Certainly, when you're starting out, the idea of writing a 40 page, half-hour script is daunting. A decent sitcom script needs at least three good laugh-out-loud jokes per page. I'd say you need four, really. That's 160 laugh-out-loud jokes per script. (This, incidentally is why comedy writers have no respect for people who work in advertising, who work for six months and spend £500k shooting a thirty-second commercial that is essentially one joke). Times that 160 by six if you're writing a series. That's nearly 1000 jokes.
Character is King, but Story is God
The temptation, then, is to think of funny things people can say and funny situations - and cling on to them. Pile them up! Ideally, you need to work out a way to get from one funny bit to the next in a way that's plausible. Some writers (eg the venerable Graham Linehan) do take this approach, but even they would not recommend this as a way to go about things. It's a good starting point, but a sitcom script is not built brick by brick as if the jokes are little pieces of lego - and you stop building once your tower is high enough. A sitcom script is designed, planned and then written. And then redesigned and rewritten.
Although the actual story itself is normally the least amusing part of a sitcom (compared to the characters and their reactions to the story/situation/other character), it can easily be neglected. But it is incredibly important. It's the spine that hold the body up. It's the solid chassis on which the car is built. It's the foundations on which the house is built.
What's more, the audience are subconsciously expecting everything in a show to be significant. A funny set-piece scene is great, but if it doesn't lead anywhere or advance the story, the audience will be genuinely confused, or expecting a development that never happens. And, as I say regularly on this blog, confusion is the enemy of comedy.
Over on Chortle, there's a really good interview with Mitchell and Webb, who pay tribute to Sam Bain and Jesse Armstrong, the writers of Peep Show in saying this:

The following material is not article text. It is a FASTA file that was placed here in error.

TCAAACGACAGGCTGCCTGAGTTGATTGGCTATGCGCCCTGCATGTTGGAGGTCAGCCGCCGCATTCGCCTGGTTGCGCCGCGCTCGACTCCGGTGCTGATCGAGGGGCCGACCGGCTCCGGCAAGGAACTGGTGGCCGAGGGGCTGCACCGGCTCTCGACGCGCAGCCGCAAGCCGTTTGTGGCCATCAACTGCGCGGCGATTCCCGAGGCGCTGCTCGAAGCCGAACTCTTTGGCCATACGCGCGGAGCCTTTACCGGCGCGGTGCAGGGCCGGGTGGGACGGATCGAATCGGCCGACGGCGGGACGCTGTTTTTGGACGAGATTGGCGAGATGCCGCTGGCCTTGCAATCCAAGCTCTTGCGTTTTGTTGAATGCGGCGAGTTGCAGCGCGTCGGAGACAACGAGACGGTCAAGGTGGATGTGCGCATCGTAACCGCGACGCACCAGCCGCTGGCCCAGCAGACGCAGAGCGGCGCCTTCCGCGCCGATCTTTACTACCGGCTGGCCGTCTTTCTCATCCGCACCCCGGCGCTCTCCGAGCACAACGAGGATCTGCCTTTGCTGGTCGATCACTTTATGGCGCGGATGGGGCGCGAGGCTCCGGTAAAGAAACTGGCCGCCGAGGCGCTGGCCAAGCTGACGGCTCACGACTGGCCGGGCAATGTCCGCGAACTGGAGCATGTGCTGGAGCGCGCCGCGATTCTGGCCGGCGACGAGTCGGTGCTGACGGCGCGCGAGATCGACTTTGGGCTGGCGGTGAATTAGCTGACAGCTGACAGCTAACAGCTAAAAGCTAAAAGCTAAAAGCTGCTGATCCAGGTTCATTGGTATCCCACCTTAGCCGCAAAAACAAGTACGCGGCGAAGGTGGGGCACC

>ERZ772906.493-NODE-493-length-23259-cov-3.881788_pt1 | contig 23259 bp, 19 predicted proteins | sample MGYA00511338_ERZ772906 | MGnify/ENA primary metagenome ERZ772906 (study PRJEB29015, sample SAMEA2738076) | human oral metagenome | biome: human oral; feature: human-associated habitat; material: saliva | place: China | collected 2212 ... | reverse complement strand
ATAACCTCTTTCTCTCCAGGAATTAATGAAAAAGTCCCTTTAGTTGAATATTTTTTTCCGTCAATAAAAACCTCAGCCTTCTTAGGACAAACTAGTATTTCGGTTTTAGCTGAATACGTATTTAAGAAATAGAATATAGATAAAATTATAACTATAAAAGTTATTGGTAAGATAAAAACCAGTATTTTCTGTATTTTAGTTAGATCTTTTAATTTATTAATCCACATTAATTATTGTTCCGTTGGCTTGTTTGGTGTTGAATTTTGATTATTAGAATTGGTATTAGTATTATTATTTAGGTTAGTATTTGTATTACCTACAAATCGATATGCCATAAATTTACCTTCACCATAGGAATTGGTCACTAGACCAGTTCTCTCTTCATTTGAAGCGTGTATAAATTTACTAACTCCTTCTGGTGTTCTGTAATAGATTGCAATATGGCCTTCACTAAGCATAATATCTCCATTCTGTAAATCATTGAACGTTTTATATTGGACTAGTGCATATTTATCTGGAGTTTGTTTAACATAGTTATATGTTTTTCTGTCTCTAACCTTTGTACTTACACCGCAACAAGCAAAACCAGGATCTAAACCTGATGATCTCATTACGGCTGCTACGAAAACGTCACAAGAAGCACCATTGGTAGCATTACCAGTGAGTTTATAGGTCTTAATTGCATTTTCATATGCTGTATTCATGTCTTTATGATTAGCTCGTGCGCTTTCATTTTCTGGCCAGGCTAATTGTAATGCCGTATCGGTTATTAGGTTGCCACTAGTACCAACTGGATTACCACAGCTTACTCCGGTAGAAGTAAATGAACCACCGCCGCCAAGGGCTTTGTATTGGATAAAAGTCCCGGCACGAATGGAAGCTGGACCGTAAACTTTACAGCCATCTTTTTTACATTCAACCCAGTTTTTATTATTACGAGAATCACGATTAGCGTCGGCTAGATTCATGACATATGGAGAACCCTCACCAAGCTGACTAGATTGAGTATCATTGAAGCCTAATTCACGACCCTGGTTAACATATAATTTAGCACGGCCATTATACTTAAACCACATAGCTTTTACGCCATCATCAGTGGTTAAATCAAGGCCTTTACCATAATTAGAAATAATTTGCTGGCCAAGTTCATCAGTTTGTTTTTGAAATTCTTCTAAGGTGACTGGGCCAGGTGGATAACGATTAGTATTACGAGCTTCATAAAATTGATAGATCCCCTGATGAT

Mitchell: The key thing with Sam and Jesse’s approach is to get story right.
Webb: They spend a lot of time on the structure of the story, then it’s almost as if they treat themselves to dialogue at the end, which is the opposite way around to whenever we’ve done stuff, when we’ve done it one joke at a time.
Mitchell: They’ll throw anything out, however funny it seems, if it doesn’t fit what they see as the right arc for that story, episode or series, they will throw it out without a qualm.
Webb: They are amazing rewriters. That’s the trick, to be really unprecious about really funny stuff.
Mitchell: It’s also the difference with us being writer-performers. We got into this to go on stage and make people laugh then and there. If you’ve got something in your hand that you’re 99 per cent sure will go over well and get a laugh, you’re very reluctant to throw it out. Sam and Jessie have never been on stage getting laughs, so they can be a lot more ruthless with what they throw it. It’s such hard work getting the structure of a sitcom right. You have to think how are we going to get him from A to C and they just sit there and think hard...David Mitchell's point is a good one at the end, there. It's not that good writers are natural geniuses for coming up with suitable jokes and scenes that form a story. Clearly talent and experience are very useful and can save time on occasions. The reality is that good writers realise they need to sit there and think hard and churn through dozens of ideas until they come up with the right jokes for the right story that get from A to C (and back to A again) in the right way - even if it means junking really funny stuff.
Don't Mention Fawlty Towers
John Cleese and Connie Booth famously spent half of the writing time for Fawlty Towers plotting, planning and getting the story right. I'm puzzled that this is seen to be exceptional. Getting the story right, getting the character arcs consistently moving forward so that the jokes will fire on all cylinders is a huge amount of work. I wonder if some writers shy away from it because they assume that if it takes that long they must be doing it wrong. Nope. It just takes ages. That's why it's a full-time job and very difficult to fit in around other things.
The moral of the story is the same as it usually is. You probably need to rewrite your script. Sorry. But as you do, ask yourself what each scene is achieving and what each line is achieving - and how it relates to the central story or your sub plot. When rewriting, a line my colleague and I often say to each other is 'I'm not sure this line is working hard enough for us' - which means the line is woolly and doesn't move things along. If you're script is really good, there's no room for lines like that.
So. Print your script out, and go through it with a red pen and cross out stuff that isn't part of the story. (If it's really painful, paste it into another document and base a new story around that bit you really like and can't live without.) Then go back to your script and trust yourself to fill in the gaps or make up the time with new lines and scenes that are relevant, characterful - and therefore much funnier. But be warned. It'll take ages. If you're doing it right. And you'll discover that 40 pages and half and hour really isn't quite long enough.